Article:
Animal Farm begins as a vision of Utopia, perfect society but ends as
a nightmare who is to blame for the betrayal of revolution?
Animalism was, in its truest sense, a dream conjured by Old Major. He
could never achieve his vision of Utopia. Throughout the satire, the
pigs visibly taint Old Major's concept of equality. It is obvious to
the readers from the very beginning, that the pigs would become
At the start of the satire, all the animals gather in the barn to
listen to Old Major's dream, "everyone was quite ready to lose an
hour's sleep in order to hear what he had to say". Old Major was a
boar, and was "highly regarded" on the farm. This is the first
character introduced; he is a pig and held a superior position amongst
other animals. It seems as if pigs already held a high status in the
farm. Another act that conveyed the pigs' superiority was their
seating position, "the pigs settled downâ€¦ immediately in front of the
platform", apparently more important than the other animals. "The work
of teaching and organizing the others fell naturally upon the pigs,
who were generally recognised as being the cleverest of the animals".
The pigs held responsibility for the management of the farm, this will
inevitably led to the animals' full dependency on the pigs.
Two pigs were "pre-eminent"; Napoleon and Snowball. Although it is
necessary for the intelligent animals to teach the less intellectual
creatures, a main leader contradicts the concept of equality. Napoleon
has "a reputation for getting his own way"; he is an ominous character
who possesses an authoritarian quality, which once again, contradicts
equality and communism. His negative descriptions hint at corruption.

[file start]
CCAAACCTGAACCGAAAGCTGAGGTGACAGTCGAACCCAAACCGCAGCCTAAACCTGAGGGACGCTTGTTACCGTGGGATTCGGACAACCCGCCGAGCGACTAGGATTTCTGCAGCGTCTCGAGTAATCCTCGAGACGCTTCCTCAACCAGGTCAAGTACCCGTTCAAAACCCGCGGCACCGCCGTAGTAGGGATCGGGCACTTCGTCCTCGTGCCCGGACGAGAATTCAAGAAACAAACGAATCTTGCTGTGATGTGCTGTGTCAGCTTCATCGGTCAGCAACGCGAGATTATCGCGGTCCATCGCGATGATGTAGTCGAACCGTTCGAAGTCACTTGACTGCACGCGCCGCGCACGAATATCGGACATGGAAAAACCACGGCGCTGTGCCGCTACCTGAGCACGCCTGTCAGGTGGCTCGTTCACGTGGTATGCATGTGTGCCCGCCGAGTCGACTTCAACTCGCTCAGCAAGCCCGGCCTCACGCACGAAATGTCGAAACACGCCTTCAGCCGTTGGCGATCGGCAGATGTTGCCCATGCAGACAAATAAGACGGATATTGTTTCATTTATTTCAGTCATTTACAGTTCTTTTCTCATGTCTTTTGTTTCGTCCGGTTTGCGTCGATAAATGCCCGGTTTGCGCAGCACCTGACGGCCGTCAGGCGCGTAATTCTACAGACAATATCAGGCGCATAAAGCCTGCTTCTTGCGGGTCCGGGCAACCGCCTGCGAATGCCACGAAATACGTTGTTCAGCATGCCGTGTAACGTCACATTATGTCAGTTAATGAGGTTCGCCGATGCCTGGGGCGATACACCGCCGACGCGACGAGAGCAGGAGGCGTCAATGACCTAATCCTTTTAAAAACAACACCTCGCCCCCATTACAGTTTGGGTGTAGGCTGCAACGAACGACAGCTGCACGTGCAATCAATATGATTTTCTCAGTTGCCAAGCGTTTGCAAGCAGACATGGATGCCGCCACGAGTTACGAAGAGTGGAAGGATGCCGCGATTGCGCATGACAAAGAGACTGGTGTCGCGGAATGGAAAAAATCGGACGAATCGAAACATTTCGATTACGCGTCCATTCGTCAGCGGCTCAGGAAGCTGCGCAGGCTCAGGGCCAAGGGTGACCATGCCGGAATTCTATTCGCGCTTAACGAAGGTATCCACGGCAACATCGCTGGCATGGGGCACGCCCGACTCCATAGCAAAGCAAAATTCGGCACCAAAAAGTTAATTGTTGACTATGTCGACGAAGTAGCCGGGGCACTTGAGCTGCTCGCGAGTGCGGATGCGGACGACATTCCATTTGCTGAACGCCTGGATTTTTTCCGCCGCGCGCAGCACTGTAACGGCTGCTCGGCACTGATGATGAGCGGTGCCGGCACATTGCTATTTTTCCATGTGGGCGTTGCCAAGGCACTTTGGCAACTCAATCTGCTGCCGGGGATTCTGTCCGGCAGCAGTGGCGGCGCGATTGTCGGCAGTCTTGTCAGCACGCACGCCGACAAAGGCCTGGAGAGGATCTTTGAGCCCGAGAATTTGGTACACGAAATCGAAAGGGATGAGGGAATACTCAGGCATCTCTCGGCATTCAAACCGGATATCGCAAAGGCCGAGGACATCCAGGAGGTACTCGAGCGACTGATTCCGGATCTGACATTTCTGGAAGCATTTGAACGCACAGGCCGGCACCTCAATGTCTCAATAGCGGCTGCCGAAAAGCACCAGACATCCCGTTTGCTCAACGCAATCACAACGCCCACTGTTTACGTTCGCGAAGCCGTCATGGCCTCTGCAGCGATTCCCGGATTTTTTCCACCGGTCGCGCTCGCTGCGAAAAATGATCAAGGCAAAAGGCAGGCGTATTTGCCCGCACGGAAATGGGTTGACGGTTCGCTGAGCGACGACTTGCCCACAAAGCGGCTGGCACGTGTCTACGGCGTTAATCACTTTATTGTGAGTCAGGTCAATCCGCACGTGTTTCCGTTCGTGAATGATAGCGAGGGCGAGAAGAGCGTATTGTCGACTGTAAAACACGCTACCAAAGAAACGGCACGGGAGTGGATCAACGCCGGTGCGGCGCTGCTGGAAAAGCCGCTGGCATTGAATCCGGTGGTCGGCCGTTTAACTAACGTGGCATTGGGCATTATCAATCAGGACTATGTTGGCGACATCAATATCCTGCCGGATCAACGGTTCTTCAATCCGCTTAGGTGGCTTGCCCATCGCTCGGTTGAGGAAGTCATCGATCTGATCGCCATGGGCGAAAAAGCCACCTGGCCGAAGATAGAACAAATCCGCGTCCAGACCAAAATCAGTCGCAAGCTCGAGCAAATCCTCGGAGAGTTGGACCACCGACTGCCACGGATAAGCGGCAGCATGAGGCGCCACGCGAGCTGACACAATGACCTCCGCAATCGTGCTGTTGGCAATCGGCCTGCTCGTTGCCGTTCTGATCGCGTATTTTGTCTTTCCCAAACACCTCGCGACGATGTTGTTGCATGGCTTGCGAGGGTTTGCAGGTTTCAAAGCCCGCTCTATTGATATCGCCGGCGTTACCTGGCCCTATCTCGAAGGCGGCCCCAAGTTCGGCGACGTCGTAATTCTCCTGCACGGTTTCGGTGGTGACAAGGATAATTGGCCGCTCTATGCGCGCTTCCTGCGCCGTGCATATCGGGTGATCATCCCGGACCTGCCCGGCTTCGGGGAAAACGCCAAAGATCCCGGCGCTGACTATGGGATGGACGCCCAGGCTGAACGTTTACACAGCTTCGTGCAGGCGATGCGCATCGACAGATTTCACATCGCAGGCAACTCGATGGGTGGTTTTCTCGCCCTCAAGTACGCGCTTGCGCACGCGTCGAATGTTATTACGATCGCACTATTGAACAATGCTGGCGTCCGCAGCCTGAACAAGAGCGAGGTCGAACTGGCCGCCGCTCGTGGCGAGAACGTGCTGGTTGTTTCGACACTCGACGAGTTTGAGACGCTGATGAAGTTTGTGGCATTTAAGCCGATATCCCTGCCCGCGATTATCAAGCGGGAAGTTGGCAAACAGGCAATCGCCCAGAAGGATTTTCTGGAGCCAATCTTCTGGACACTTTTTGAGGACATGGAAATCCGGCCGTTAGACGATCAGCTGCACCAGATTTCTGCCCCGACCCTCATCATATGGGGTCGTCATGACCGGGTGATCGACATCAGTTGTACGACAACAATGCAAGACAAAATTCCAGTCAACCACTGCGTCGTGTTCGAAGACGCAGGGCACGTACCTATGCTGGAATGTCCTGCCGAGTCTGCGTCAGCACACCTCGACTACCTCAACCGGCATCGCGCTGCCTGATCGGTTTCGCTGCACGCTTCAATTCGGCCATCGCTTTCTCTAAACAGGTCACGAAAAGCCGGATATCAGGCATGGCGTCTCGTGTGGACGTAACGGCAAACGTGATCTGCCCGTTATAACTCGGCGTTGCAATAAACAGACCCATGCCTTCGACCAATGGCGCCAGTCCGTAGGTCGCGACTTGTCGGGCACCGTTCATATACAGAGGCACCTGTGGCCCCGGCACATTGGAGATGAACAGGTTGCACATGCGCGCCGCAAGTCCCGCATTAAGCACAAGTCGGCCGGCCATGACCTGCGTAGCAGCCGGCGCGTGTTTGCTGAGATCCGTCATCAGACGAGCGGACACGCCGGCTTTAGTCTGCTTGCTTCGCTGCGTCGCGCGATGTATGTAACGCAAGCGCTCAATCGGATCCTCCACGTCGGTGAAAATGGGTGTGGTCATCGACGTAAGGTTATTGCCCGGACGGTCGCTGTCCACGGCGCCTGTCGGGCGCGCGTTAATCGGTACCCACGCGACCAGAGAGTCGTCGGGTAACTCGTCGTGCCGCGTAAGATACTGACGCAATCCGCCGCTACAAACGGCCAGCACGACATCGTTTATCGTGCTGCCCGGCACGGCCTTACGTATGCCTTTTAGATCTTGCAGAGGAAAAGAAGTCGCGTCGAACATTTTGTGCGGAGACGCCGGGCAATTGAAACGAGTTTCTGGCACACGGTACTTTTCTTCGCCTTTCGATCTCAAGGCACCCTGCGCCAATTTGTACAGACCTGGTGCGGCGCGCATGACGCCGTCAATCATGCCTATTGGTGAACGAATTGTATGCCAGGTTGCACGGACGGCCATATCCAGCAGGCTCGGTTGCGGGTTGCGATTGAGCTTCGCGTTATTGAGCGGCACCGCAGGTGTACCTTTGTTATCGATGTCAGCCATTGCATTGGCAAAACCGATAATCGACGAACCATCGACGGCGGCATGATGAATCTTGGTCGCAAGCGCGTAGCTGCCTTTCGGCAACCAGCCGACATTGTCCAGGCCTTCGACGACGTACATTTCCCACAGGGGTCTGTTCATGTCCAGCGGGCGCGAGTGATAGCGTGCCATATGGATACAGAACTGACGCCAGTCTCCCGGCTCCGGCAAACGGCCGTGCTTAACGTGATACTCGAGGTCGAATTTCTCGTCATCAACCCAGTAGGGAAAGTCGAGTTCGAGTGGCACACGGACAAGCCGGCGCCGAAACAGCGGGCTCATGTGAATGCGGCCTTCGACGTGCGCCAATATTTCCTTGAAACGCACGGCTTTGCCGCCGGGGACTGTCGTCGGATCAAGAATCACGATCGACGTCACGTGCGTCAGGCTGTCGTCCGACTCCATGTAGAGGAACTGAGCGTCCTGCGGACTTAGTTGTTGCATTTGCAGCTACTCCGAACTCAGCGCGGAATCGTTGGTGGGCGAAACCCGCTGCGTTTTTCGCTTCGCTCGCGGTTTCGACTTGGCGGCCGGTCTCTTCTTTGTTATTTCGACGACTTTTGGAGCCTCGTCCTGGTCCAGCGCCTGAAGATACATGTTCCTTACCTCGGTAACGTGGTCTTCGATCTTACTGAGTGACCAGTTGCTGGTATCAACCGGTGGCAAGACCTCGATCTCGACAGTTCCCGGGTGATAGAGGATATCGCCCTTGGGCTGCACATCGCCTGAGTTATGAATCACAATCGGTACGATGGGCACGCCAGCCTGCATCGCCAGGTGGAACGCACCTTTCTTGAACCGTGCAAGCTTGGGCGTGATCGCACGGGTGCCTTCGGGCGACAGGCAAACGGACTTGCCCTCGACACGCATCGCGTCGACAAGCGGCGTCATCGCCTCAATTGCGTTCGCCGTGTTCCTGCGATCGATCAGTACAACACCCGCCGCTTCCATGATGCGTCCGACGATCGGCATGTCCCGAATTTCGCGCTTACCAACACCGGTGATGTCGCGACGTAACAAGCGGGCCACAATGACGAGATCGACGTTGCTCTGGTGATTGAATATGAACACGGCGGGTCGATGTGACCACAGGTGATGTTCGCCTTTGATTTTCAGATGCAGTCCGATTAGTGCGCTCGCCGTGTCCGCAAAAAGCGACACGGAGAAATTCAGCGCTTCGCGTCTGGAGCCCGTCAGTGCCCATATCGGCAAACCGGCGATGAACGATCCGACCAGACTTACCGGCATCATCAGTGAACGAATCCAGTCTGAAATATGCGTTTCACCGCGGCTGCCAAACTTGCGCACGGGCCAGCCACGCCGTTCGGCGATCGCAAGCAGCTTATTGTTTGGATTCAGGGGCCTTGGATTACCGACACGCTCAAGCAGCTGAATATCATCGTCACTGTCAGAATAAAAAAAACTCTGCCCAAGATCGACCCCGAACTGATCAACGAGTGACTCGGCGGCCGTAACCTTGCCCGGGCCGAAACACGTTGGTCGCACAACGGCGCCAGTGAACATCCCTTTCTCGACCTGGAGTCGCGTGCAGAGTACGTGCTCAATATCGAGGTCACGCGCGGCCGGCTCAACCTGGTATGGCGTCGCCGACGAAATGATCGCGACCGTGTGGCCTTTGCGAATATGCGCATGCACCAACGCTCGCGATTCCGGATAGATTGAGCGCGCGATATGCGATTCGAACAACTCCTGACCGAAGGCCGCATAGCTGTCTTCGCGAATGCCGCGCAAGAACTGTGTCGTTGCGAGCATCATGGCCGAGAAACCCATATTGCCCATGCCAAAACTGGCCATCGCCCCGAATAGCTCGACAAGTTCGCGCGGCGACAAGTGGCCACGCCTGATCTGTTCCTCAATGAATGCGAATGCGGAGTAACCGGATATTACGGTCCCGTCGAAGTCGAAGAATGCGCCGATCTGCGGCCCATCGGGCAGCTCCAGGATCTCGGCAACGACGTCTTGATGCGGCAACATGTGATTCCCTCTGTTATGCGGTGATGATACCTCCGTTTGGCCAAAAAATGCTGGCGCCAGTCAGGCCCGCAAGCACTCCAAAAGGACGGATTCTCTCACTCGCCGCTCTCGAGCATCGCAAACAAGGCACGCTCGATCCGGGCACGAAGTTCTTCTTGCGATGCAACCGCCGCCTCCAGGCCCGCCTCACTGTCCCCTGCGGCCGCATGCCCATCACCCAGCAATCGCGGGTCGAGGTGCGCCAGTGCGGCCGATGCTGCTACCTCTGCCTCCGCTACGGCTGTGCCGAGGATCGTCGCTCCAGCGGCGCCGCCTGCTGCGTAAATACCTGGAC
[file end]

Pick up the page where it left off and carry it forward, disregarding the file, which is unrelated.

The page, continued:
Snowball was animated and inventive, he created many Animal
Committees, although these projects failed, he showed genuine interest
and concern when referring to the lives of the animals ("Napoleon had
no interested in Snowballs committees"). Napoleon and Snowball
appeared to be united against Jones and his men after the rebellion,
burning whips, clothing and serving a double ration of food,
explaining the Seven Commandments to the animals. During the
examination of Jones' home, all the animals agreed that no animal must
ever live there, but this rule was eventually discarded.
Although Snowball seemed to be more honest than Napoleon, this did not
exclude the fact that he was a pig, he ate the milk that "disappeared"
at one point of the satire. This was the first valid indication of
corruption. The pigs had luxuries like milk (according to another pig,
Squealer, they were the "Brain-workers" and deserved these luxuries).
The pigs did not do hard labour, unlike the other animals, but
directed and supervised. If the pigs were intelligent and believed in
Animalism, they would have produced a timetable where few pigs could
work and others could supervise. Snowball created a flag to represent
Animalism, and produced ceremonies...